Ice packs were in close proximity Sunday afternoon when Webster University student Shane Jenne competed in his first jiu jitsu competition. Once the match began, the physical contact started immediately. Jenne’s opponent defeated him by using his hip to push Jenne’s elbow back. Right then, Jenne heard his arm pop.
“ I almost got my arm taken off,” Shane said after his match.
A year ago he would have never imagined himself competing in a high-tension sport like jiu jitsu.
Ten months ago Jenne was 70 pounds heavier. He weighed 250 pounds when he told himself “It’s time to do something about this.” In January, one of Jenne’s friends introduced him to jiu jitsu. The sport quickly turned into his passion.
Though Jenne lost his match, he was proud of how he handled the situation. Jenne tapped out as soon as he heard his arm pop. He said an important aspect of the sport is knowing when to tap out. After the match, Jenne felt no pain in his arm.
“If you have an ego, you are going to get something broken or choked out often because you won’t want to quit when you should,” Jenne said.
Jiu jitsu is a Brazilian martial art. The objective is to manipulate the opponent’s force against him or herself rather than confronting it with one’s own force.
“Jiu jitsu is more of a lifestyle for me. It’s not like going to a sport or practice and only doing it for an hour or two… you have to watch what you eat and always be at an ‘I’m ready’ level,” Jenne said.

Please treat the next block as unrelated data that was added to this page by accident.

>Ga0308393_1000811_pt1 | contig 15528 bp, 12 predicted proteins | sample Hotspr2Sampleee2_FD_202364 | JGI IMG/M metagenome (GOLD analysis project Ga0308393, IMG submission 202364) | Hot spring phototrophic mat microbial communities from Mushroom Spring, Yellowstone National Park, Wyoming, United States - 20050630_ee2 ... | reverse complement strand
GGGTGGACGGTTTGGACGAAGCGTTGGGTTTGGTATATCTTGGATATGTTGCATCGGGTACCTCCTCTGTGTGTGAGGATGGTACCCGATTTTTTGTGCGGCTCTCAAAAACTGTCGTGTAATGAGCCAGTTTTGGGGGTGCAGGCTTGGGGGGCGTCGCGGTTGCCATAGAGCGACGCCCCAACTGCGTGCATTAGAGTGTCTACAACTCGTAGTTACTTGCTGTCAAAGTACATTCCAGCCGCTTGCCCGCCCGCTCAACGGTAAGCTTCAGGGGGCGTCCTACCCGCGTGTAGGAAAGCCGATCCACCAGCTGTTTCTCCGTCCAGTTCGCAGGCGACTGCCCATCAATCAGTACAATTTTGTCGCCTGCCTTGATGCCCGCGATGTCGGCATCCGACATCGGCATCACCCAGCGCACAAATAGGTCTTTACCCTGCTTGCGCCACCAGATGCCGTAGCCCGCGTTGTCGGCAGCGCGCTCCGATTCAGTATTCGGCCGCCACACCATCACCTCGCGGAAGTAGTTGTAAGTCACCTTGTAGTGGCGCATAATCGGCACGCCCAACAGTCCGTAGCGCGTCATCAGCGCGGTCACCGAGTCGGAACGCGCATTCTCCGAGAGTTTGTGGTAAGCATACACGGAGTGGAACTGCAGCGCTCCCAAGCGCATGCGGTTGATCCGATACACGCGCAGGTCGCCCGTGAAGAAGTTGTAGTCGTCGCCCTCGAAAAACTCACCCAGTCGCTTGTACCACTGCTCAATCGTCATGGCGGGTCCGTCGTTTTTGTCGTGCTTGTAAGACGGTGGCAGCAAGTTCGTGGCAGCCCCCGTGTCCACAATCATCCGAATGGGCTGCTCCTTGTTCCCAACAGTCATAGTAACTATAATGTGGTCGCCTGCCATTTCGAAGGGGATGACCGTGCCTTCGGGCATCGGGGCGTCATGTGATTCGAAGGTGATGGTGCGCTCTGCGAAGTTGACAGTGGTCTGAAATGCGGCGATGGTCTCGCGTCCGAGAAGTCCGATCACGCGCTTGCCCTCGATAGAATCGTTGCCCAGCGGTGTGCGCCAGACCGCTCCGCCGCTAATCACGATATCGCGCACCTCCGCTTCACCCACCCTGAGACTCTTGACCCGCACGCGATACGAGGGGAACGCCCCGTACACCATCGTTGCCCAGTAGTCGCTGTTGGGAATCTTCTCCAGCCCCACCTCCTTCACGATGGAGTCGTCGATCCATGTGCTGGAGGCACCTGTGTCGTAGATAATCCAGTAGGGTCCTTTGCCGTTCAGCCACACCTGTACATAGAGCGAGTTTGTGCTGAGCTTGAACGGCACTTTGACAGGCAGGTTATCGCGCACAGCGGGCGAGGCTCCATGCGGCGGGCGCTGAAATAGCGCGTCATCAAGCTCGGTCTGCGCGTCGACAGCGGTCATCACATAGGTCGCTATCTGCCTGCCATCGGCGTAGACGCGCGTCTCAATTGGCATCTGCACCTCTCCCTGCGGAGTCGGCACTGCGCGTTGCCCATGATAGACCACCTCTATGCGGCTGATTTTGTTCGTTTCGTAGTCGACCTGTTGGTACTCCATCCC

Jenne’s inspiration to stay healthy began when he found out he was lactose intolerant in fall of 2013.
“Dairy is the devil,” Jenne said.
Once diagnosed as lactose intolerant, Jenne lost 25 pounds by avoiding dairy altogether. But he wanted to lose more. Today, Jenne practices 10 to 12 hours a week, lifts weights four times a week and is on the Paleo diet, for which he also avoids grains and processed sugars.
“Once I started jiu jitsu the weight started falling off,” Jenne said.
Webster athletic director Scott Kilgallon said it is important for students to stay active, and equally important to eat healthy. He thinks eating healthy is key to good performance.
“One thing you tell the student athletes is they have to eat healthy, it is okay to have that cookie or cake as long as you are getting the powerful flavor of vegetable and those kinds of things,” Kilgallon said.
Jenne said due to hectic weeks between school and work, he makes his food ahead of time. He uses Wednesdays and Sundays to prepare his meals for the days he will be too busy to cook.
Kilgallon encourages all students to continue to be active once out of college. He uses running as personal way to stay active.
“It’s great for physical health and mental health it just gets you going for the day,” Kilgallon said. “I am a big proponent for having people workout.”
Kilgallon said he would like to add athletic opportunities at Webster for students to have more chances to become active. He has noticed more students joined the athletic department this semester with the addition of indoor track and field.
“The first thing we have to do is to have the facilities before we can add sports,” Kilgallon said.
Jenne plans to continue competing in jiu jitsu tournaments around St. Louis. He encourages the idea of making your own luck, and said his whole journey started with one step.
“So many people just stand and wait around for certain cues or things to happen in their life but we should be making these changes happen. Put down the snacks and go to the gym. Work smart; not hard,” Jenne said.